Over the Alps with Only Minor Mishaps




For the first time on this here cycling adventure, I bought a map. This goes to show that I was nervous about crossing the Alps. They look awfully high from a far and thought of getting turned around in them was weighing on my mind. Basically, all the cycling routes (Velo 7 and Alpe-Radweg)(http://alpe-adria-radweg.comAlpe-Radweg) take the same route from Salzburg up the Alps and begin to differ after the mountain pass.


The weather looked forbidding as I left from Salzburg and began my climb up the alps, but the rain held out most of the day -just a light sprinkling here and there.  A few hours into the ride, I had my first minor injury on the trip when Steel and I were attacked by a tunnel wall! Alright so the fault was mine actually. I misjudged the width of a sidewalk with some barriers, and hit a barrier, which in turn landed my shoulder and arm into the wall. Some scraping, bruising, and a little bit of blood, but more interestingly was the grey paint that is still affixed to my arm. The injury was more annoying than anything as it stung as both the wind and my pigtail brushed against it while cycling.


Otherwise, I had a great cycling day. I’m not sure what was in my “Wheeties” but I ended up riding 85+ miles (I never know for sure because the cycling paths are not the direct routes, rather they tend to wind around through the little towns along the main routes) and landed about dark at campground just past the town of Bad Hofgastein. I think it was adrenaline from my nerves, but THAT part of the ride was unbelievably easy. It was a nice ride, not the breathtaking scenery that I was anticipating, but still scenic. I think the railroad lines and utility lines running along the route deterred from the ambiance.
The rain set in just as I hit camp, but the nice host suggested I set up under a canopy that was up over a table area. This was particularly swell as my tent now has no waterproofing on the floor as it melted off when I washed it back in Germany in obviously too hot of water. I have yet to test it in a rain situation. Strangely, I was not particularly hungry after the ride, but a Radler beer sounded good. I tried the citron (lemon) flavor this time and awoke to a screaming headache…plus rain, and a sore shoulder. About not eating! Yikes!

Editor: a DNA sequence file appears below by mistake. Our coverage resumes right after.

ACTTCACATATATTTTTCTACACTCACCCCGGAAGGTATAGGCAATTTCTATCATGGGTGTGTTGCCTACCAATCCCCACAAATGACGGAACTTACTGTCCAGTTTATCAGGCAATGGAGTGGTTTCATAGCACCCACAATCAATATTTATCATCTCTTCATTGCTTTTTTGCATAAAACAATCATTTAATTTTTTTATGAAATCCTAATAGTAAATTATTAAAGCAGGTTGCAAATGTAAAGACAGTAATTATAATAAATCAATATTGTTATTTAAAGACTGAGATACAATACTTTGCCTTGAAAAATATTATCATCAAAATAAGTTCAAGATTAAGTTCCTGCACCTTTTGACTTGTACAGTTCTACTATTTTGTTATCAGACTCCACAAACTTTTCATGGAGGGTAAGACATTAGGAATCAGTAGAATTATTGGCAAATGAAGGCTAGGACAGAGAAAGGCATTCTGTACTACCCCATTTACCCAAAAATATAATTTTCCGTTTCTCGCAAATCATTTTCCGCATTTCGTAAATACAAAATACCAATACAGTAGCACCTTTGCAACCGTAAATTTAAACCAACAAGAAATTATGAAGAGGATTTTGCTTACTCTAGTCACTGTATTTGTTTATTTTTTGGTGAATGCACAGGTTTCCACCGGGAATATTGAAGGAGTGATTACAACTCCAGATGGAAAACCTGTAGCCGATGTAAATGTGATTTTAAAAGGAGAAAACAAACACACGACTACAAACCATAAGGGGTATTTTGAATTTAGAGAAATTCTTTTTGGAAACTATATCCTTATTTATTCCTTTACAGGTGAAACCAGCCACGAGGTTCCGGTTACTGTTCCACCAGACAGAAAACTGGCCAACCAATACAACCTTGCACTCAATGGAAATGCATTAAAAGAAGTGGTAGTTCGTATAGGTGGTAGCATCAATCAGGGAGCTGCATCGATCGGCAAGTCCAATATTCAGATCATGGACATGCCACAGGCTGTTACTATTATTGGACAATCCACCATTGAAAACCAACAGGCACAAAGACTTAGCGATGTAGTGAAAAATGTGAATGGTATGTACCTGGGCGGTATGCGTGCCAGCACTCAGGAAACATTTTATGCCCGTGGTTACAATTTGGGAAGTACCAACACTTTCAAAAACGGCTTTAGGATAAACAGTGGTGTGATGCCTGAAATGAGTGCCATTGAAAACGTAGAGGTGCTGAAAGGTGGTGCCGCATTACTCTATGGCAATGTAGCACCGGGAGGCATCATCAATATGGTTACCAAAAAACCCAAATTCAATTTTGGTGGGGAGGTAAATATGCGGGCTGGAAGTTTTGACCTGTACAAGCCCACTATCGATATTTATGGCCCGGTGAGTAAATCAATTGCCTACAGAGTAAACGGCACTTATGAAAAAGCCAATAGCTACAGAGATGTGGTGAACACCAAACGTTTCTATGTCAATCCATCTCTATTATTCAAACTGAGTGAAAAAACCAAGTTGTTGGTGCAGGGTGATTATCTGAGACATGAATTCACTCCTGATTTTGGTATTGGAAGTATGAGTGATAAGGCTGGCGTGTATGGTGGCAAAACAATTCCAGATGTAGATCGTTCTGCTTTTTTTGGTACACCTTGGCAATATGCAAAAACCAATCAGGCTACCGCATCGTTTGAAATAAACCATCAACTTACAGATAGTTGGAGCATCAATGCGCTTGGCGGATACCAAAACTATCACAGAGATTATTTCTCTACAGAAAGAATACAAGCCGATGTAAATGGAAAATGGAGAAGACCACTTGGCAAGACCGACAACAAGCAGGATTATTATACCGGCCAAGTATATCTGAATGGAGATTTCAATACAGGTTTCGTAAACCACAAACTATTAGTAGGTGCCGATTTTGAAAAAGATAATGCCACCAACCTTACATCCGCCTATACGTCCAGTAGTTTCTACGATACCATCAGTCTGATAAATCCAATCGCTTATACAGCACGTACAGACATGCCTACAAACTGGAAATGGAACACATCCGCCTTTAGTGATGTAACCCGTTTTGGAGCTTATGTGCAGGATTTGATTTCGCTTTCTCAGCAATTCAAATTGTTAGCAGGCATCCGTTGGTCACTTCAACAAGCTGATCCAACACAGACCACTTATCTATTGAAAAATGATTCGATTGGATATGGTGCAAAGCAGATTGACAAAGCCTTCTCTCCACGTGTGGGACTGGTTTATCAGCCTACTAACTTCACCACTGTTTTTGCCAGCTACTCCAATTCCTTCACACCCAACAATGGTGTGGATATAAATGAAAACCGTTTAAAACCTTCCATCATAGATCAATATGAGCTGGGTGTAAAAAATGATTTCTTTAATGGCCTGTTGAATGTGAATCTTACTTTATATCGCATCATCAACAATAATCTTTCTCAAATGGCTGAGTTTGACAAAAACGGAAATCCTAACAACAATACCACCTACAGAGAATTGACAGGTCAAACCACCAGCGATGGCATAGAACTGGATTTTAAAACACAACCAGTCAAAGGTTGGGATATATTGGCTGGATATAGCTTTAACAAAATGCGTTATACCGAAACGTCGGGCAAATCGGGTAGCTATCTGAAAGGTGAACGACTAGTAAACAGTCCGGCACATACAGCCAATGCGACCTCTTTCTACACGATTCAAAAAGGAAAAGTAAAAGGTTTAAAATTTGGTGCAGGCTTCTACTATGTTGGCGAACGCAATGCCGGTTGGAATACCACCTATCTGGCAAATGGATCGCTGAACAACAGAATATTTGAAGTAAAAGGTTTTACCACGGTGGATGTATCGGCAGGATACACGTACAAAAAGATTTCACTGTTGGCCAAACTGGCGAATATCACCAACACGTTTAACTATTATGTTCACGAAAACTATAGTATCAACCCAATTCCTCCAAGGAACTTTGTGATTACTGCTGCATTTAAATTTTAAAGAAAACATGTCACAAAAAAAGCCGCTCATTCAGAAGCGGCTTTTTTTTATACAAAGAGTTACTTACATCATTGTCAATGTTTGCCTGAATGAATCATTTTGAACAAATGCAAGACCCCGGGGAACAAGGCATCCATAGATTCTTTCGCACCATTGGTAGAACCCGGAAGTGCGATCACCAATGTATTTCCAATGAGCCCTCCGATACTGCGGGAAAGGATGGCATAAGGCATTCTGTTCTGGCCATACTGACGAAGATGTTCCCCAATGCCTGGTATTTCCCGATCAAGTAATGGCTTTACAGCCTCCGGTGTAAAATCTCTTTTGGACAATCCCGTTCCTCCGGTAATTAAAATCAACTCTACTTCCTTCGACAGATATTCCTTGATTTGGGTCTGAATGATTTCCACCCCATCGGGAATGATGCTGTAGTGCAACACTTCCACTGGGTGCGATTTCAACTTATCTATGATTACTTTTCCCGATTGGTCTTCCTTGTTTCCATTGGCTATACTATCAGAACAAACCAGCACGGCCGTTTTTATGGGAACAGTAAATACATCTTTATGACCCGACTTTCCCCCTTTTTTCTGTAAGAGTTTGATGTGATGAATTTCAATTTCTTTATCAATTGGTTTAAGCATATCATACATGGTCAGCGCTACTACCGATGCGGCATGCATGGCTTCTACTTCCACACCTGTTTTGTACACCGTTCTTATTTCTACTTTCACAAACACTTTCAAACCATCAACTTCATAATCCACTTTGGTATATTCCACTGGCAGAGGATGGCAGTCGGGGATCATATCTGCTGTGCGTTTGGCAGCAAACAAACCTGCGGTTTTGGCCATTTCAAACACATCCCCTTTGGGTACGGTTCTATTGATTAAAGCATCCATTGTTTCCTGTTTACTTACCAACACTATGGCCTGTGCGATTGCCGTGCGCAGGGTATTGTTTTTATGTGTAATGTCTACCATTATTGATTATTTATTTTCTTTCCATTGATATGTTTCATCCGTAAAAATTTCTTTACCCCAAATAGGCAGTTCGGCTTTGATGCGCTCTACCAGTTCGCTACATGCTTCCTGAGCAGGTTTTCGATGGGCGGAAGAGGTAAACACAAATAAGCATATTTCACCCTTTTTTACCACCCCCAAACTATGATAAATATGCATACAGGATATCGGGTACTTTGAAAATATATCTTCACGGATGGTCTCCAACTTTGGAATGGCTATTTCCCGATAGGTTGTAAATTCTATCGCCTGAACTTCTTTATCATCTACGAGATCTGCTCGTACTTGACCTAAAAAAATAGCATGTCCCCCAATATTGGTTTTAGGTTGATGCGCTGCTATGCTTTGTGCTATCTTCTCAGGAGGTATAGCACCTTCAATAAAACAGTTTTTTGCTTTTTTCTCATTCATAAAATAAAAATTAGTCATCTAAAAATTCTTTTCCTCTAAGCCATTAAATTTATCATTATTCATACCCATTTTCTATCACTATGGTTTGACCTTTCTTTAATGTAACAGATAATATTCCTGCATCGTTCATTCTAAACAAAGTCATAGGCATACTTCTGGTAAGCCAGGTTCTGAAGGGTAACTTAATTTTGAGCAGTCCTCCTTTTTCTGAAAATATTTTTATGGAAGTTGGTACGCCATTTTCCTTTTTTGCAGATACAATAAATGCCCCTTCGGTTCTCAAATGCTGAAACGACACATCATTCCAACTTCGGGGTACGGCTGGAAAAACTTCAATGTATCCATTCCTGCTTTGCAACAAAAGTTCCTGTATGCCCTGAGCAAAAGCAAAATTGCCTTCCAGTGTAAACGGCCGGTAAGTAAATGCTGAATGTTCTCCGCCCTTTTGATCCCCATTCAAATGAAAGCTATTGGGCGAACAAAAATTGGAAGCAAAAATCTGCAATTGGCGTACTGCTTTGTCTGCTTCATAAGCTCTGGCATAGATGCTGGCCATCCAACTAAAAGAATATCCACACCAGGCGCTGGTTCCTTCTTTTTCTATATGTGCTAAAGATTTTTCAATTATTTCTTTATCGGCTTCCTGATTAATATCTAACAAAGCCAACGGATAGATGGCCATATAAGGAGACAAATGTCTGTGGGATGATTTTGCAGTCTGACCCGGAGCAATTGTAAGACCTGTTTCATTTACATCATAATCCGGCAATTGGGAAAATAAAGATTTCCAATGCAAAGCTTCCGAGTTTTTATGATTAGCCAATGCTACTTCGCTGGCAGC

I spent the day in coffee shops in quaint Bad Hofgastein and took a nice nap later in the day, and awoke to the company of Steve, the first US bicyclist that I have met since being in Europe. Steve is from Portland, but interestingly grew up on Nigeria. He has been doing some very cool cycling trips over the last 5 years, and began his current adventure in Ethiopia. He rode there and then flew into Athens, Greece to begin the European leg of his journey. Yet again, such amazingly good timing to meet Steve as he basically had just cycled through some Baltic countries I am considering visiting, but nervous about as I never met anyone who had done so. You see, my European Visa runs out in less than a month, so if there is any potential for me to continue cycling I must be out of EU countries -at least the ones that are part of the Schengen area, with the 3 month restriction. Thus, I am considering riding through to Bosnia and Albania for instance. Steve had really good experiences cycling through these countries and others, and suggested some good pointers like perhaps no wild camping as there are still bombs buried that are left over from the war! Ah yes…definitely need my legs to keep cycling. Ha!


We both held up the next day too as the weather again was questionable. It was nice hanging with a cool fellow American cyclist. We chatted on and on into the night, and it was hard to say goodbye, but I feel confident we’ll meet again. Heck…Portland’s not so far!